Bias and perception help influence public policy and maybe it’s time for the Ad Council to start airing the type of television commercials that could provoke public outcry and motivate government officials to aggressively attack the greatest challenge facing our education system. States in the South and Southwest have some of the highest dropout rates in the nation and, coincidently, some of the best high school football teams in the nation. How about creating a public service commercial to be aired during the Super Bowl? The image of a championship high school football team losing one player every thirty seconds-the same rate as the national dropout rate- might outrage a nation of rabid armchair quarterbacks. Removing the image of the star quarterback or running back would be a bonus and possibly provoke a national revolt.

”...a good education is no longer just a pathway to opportunity - it is a pre-requisite.”

The chicken is growing restless and asked his brother for a ride home.

“I’m going to the mall,” the brother protested.

“I know,” the chicken replied, “but I don’t want to wear this chicken suit on the way home.”

“Okay. Just don’t wear your chicken head while sitting in the passenger seat.”

I take my cue and leave the restaurant. The chicken and the teenager enter a late model Malibu and leave the parking lot. The chicken head is tossed in the back seat.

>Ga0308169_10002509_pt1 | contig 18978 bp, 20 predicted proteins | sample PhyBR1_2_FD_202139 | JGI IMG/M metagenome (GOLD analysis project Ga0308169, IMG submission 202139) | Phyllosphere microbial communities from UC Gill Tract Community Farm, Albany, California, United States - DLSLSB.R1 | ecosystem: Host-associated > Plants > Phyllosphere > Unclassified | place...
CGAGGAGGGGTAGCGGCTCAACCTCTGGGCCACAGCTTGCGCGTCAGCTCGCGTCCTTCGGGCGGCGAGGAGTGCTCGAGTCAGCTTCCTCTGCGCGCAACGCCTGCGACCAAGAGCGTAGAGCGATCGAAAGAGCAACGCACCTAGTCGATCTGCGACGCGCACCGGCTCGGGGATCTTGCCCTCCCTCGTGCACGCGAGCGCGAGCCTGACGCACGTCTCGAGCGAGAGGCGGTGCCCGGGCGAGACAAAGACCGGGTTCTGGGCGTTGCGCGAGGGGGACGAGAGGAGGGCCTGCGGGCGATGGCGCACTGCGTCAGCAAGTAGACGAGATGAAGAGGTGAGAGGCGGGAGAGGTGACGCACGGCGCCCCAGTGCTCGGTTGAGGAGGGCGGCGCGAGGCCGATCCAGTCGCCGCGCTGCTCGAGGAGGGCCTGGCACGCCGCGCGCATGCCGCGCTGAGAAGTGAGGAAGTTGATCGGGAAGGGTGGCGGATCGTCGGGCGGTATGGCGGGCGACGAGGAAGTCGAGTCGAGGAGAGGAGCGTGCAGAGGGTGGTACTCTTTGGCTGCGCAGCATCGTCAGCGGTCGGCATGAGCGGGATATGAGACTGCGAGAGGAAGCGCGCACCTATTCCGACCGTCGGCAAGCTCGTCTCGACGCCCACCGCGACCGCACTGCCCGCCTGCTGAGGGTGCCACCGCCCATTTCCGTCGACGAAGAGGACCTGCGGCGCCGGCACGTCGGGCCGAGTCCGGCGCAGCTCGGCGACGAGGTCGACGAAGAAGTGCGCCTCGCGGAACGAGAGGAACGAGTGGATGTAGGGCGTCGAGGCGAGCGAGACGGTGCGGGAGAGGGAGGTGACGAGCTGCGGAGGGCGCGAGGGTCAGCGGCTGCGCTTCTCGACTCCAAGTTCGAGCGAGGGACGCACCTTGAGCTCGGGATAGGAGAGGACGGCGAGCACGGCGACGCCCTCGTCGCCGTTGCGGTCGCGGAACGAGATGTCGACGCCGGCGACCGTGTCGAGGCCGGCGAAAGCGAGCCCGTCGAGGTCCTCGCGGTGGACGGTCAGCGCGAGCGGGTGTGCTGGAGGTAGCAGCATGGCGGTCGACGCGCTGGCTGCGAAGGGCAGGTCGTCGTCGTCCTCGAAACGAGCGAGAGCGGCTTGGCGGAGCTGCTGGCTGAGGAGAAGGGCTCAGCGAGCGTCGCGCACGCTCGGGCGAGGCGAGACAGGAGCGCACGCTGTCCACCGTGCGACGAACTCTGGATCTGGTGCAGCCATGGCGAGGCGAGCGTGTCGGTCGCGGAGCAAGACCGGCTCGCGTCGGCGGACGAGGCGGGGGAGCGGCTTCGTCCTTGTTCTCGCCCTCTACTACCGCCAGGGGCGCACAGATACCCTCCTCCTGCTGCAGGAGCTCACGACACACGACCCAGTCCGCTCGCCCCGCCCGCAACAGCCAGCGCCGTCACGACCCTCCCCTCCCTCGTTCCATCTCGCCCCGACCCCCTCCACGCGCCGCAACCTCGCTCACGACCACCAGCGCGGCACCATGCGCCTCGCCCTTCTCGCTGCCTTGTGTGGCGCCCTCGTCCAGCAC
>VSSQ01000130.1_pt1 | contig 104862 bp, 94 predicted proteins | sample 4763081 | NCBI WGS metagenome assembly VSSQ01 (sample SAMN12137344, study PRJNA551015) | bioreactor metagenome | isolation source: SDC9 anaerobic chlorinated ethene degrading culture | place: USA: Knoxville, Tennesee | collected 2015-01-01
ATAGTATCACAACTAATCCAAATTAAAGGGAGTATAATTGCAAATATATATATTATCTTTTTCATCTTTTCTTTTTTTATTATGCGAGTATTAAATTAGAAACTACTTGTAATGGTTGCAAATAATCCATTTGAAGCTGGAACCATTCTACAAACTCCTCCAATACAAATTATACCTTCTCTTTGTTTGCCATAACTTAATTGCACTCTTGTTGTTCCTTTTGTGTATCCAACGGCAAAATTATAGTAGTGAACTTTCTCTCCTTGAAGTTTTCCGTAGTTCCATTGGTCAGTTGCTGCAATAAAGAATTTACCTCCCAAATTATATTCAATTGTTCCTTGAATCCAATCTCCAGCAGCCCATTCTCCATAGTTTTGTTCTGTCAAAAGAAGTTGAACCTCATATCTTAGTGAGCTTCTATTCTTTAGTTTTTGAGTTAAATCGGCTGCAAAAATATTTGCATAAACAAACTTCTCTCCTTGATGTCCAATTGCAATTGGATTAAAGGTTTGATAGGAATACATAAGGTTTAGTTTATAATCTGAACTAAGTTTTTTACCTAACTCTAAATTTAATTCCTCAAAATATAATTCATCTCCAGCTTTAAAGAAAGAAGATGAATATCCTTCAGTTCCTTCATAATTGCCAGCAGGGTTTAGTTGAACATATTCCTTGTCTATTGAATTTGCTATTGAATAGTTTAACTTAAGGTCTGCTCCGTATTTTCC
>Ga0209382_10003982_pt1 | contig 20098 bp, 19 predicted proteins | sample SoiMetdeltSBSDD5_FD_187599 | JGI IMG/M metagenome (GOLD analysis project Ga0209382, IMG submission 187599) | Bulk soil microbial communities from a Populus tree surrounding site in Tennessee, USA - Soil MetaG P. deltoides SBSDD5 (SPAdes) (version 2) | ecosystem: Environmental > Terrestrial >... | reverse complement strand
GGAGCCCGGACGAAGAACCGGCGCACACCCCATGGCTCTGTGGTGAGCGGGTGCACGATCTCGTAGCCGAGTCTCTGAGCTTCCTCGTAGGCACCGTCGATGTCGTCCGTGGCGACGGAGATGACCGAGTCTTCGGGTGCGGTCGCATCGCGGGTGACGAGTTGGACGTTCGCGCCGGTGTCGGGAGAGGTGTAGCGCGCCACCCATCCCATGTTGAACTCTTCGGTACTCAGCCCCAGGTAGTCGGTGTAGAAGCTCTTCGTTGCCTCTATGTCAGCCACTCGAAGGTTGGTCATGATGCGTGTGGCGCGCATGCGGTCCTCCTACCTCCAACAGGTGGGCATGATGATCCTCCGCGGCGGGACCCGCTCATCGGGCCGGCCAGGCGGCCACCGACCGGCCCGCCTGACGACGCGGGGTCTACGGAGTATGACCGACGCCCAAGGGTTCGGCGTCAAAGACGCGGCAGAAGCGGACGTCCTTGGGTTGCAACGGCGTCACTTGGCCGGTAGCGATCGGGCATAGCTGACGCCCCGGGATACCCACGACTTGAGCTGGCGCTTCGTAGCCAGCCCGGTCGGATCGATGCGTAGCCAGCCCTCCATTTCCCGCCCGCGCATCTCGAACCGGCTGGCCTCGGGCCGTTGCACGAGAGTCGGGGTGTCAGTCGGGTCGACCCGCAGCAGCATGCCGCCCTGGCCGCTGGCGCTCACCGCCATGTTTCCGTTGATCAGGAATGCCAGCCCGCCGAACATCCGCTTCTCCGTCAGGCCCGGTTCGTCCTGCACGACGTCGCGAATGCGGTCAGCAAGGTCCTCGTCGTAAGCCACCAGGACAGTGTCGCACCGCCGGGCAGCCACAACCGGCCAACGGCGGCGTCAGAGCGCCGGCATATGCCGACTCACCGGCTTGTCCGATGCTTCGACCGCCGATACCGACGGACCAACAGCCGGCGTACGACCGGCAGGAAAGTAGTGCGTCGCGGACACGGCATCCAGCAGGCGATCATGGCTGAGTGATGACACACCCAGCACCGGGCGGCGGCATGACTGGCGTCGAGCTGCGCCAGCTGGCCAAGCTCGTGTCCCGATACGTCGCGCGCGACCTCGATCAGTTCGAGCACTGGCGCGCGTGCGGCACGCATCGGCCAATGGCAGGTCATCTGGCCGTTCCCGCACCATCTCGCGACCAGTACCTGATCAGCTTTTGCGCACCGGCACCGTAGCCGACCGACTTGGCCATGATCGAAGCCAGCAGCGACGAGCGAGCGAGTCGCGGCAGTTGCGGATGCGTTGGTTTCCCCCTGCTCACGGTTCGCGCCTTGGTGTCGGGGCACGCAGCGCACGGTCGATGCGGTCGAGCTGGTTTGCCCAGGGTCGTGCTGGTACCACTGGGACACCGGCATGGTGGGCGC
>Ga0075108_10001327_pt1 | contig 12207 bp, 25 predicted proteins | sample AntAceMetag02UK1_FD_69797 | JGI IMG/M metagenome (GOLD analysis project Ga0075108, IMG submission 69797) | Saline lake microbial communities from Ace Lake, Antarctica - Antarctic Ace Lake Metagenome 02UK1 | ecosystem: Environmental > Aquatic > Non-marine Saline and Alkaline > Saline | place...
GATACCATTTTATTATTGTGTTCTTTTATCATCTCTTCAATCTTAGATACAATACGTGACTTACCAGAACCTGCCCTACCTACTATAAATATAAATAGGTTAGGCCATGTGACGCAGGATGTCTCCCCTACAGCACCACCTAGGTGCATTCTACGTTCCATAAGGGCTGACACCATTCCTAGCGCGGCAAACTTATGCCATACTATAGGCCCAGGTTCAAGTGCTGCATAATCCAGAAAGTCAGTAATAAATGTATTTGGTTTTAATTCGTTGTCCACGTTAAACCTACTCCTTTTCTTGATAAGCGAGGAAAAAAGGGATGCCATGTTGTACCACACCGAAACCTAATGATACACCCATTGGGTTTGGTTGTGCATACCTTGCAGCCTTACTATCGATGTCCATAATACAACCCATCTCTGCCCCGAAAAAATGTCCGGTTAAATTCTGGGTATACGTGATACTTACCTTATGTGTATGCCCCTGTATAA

I first thought it strange to see a large chicken encourage people to eat chicken. The bizarre situation did not seem odd to the many people who drove past the restaurant, probably because colorful animal costumes brighten winter days and bring a little novelty to our lives. The faces and stories behind the masks remain unseen and the image is not spoiled. The young man inside the chicken costume has joined the legion of over one million young people who fail to graduate high school every year. It often takes a period of time to see the negative impact a dropout has on the rest of us, but eventually all chickens come home to roost.

The opinions expressed in Road Diaries: 2009 Teacher of the Year are strictly those of the author(s) and do not reflect the opinions or endorsement of Editorial Projects in Education, or any of its publications.